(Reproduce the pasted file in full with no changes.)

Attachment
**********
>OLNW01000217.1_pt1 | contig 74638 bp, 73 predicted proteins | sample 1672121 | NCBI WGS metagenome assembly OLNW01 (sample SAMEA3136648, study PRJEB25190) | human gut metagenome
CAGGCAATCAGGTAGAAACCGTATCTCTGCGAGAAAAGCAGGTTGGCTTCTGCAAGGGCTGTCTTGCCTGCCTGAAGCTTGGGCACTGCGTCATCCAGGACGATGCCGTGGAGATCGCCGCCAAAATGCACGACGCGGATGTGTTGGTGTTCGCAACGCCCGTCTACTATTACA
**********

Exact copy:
>OLNW01000217.1_pt1 | contig 74638 bp, 73 predicted proteins | sample 1672121 | NCBI WGS metagenome assembly OLNW01 (sample SAMEA3136648, study PRJEB25190) | human gut metagenome
CAGGCAATCAGGTAGAAACCGTATCTCTGCGAGAAAAGCAGGTTGGCTTCTGCAAGGGCTGTCTTGCCTGCCTGAAGCTTGGGCACTGCGTCATCCAGGACGATGCCGTGGAGATCGCCGCCAAAATGCACGACGCGGATGTGTTGGTGTTCGCAACGCCCGTCTACTATTACA